TABLE-US-00003 TABLE 3 Land use requirements for Visible and Infrared Capture World Demand Visible Infrared % Water % Dry-Land % Water % DryLand Year (EJ) (km2) (km2) (Visible) (Visible) (Infrared) (Infrared) 2009 0.5021 1729566 90435 0.479 1.16 0.025 0.061 2015 0.5415 1865286 97531 0.517 1.25 0.027 0.065 2035 0.6000 2066799 108068 0.572 1.39 0.030 0.073
 A concern is that covering a large portion of Earth's land with light-absorbing solar (Photovoltaic) panels will result in a lowering of the Earth's albedo and therefore increase radiative forcing and result in a positive increase in global temperatures. The albedo of an object is the extent to which it diffusely reflects light from light sources such as the Sun. It is therefore a more specific form of the term reflectivity. Albedo is defined as the ratio of diffusely reflected to incident electromagnetic radiation. Albedos of typical materials in the visible light range from up to 90% for fresh snow to about 4% for charcoal, one of the darkest substances. Human activities have changed the albedo (via forest clearance and farming, for example) of various areas around the globe. However, quantification of this effect on a global scale is difficult.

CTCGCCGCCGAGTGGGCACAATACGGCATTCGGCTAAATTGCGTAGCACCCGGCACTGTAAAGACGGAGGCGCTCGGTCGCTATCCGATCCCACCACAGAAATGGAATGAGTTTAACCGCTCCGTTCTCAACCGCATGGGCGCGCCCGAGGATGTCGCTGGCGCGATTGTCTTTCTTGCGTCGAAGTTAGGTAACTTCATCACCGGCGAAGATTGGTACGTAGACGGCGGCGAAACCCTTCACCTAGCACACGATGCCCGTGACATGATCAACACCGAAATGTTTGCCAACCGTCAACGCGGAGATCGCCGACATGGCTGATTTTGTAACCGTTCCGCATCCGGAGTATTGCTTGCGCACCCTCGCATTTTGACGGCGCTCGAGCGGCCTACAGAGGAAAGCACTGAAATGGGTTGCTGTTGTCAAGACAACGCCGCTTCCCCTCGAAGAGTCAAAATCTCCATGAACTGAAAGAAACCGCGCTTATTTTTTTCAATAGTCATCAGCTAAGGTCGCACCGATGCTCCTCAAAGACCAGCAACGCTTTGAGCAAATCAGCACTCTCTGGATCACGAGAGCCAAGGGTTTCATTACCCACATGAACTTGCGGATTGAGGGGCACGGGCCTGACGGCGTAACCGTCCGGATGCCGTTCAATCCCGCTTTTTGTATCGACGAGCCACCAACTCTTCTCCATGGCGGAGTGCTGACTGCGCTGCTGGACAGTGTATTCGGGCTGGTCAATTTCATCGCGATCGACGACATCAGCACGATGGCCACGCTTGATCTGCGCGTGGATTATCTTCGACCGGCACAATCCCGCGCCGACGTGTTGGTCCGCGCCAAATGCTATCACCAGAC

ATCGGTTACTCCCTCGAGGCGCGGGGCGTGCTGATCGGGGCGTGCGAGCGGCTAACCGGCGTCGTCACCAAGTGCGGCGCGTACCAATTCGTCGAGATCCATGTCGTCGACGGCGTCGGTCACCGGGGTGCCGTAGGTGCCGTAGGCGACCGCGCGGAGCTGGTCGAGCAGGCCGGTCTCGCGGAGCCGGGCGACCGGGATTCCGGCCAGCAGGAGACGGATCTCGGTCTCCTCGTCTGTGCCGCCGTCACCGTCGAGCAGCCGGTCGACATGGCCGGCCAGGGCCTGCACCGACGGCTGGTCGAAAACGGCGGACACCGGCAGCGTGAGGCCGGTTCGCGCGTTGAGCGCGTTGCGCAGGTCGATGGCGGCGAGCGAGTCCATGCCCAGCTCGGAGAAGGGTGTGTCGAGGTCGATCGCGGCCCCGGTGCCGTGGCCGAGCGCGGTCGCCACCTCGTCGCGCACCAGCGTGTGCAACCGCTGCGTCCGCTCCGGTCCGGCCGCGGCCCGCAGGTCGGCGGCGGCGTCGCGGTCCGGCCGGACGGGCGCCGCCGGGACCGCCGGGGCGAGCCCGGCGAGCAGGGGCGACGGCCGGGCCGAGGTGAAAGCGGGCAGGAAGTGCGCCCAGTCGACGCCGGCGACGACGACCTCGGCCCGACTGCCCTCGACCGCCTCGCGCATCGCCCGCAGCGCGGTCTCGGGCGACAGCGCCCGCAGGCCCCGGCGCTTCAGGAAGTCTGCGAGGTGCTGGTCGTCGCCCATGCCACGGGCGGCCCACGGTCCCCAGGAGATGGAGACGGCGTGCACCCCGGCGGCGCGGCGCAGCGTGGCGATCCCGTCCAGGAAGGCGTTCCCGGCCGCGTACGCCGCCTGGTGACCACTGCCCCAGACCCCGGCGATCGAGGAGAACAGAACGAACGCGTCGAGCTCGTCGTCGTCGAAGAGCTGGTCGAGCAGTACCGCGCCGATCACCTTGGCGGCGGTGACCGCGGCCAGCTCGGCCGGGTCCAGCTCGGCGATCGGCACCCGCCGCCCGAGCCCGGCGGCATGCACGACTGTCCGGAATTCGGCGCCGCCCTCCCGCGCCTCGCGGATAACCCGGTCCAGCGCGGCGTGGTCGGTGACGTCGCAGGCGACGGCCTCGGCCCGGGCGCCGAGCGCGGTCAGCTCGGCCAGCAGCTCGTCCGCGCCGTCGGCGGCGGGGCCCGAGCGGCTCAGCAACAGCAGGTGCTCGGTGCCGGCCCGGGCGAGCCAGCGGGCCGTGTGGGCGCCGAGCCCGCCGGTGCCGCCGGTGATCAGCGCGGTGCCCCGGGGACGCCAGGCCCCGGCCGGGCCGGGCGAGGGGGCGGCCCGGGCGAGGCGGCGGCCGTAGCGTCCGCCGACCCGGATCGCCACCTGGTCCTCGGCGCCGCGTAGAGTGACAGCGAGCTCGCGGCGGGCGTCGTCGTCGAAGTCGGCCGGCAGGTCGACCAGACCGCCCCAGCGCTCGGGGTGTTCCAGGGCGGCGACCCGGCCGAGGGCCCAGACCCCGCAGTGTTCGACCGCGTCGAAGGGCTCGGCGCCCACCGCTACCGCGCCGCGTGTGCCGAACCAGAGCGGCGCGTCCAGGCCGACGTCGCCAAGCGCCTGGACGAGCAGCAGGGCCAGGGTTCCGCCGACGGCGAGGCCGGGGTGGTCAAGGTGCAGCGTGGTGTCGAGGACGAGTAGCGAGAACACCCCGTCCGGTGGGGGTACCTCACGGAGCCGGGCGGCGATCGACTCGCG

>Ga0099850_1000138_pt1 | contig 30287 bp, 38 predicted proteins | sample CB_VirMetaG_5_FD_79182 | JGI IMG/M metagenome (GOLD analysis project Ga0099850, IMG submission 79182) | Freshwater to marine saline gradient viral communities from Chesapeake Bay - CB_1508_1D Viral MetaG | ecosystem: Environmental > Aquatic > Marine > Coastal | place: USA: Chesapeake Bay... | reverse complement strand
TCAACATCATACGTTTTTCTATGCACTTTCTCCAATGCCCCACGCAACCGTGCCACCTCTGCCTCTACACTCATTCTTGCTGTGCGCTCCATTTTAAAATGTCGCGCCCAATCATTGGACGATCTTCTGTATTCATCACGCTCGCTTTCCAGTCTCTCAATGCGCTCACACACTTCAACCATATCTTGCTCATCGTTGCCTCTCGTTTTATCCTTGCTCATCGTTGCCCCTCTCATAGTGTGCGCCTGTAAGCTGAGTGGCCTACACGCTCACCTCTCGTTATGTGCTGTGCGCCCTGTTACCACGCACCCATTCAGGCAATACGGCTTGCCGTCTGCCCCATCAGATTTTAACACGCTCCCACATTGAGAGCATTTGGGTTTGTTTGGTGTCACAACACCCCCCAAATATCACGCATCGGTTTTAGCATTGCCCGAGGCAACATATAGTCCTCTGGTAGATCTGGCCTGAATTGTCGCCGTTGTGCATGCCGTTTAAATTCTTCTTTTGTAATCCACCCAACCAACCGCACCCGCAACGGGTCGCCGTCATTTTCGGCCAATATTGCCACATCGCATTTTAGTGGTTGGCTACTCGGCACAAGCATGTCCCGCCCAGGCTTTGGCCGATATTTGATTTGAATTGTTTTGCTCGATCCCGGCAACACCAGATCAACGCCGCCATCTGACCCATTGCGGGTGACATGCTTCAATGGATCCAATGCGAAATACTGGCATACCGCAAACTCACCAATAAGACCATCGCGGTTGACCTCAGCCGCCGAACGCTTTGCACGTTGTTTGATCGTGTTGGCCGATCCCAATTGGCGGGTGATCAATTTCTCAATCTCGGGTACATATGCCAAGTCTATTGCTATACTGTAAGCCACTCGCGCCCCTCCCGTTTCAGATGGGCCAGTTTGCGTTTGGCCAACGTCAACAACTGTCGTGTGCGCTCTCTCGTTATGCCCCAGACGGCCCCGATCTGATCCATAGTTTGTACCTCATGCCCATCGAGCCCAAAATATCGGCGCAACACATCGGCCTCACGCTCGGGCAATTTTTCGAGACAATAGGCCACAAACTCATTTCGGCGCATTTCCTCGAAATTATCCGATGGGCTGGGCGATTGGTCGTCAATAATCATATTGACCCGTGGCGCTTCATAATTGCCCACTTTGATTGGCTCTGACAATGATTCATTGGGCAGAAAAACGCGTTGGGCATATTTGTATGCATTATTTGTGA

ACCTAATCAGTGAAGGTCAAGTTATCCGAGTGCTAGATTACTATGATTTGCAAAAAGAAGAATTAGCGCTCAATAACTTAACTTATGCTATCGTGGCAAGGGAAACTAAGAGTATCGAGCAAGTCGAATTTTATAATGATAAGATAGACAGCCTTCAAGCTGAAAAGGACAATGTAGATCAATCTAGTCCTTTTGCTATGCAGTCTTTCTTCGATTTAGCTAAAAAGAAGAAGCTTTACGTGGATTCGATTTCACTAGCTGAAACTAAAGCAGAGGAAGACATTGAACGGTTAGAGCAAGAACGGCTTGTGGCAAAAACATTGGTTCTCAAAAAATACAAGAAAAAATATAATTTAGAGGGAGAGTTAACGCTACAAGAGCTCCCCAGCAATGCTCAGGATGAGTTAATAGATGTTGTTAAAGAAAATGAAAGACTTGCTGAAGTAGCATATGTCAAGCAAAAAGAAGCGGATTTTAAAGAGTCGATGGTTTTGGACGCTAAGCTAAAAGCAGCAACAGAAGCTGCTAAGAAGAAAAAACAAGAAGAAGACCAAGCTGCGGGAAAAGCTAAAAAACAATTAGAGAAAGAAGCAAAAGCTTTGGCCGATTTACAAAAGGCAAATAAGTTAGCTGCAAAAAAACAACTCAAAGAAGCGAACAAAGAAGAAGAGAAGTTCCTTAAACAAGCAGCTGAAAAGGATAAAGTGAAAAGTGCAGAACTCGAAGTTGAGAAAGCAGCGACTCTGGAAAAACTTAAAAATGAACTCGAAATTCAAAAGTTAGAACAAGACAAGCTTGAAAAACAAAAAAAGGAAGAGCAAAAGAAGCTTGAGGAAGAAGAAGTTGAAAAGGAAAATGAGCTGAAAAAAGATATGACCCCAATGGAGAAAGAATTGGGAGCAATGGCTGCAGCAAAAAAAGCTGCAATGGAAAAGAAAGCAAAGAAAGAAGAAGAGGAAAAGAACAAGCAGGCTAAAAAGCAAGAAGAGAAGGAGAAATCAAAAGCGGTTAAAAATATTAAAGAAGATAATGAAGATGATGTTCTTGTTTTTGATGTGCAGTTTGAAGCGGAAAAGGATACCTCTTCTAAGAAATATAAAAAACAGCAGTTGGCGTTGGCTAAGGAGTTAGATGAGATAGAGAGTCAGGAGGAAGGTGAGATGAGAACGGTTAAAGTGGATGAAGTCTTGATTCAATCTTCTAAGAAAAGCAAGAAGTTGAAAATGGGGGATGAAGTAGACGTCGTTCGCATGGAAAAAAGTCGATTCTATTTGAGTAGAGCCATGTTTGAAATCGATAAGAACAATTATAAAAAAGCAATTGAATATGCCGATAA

Assuming a scenario in which traditional photovoltaics (PVs) at 28% efficiency account for 50% of the world's energy consumption in 2100 would result in 0.58 million km2 or 0.39% of Earth's land area being covered. (See Nemet, G. F., Net Radiative Forcing from Widespread Deployment of Photovoltaics, Environmental Science Technology, vol.43, 2009, p. 2173-2178.) Photovoltaics typically have a real world albedo of between 5-10% (in comparison the albedo of the Earth has been measured at 31%). Therefore, large scale implementation of traditional PV systems would dramatically alter the albedo of visible light on Earth's surface.
 In comparison, an infrared solar collector with an efficiency of 90% would require 19 times less surface area and would not alter the albedo of the Earth in the visible light range. Since infrared radiation originates from the Earth's surface and the atmosphere (due to CO2) there is no alteration in the Earth's energy balance. The reflectivity of visible light with an infrared antenna structure could be adjusted to closely match the Earth's albedo of 31%. Thus, utilizing infrared capture can minimize the surface area on the Earth needed for solar energy collection. In visualizing the needed land use on Earth's surface, the temporally stable lighted areas detectable from space provide a close approximation.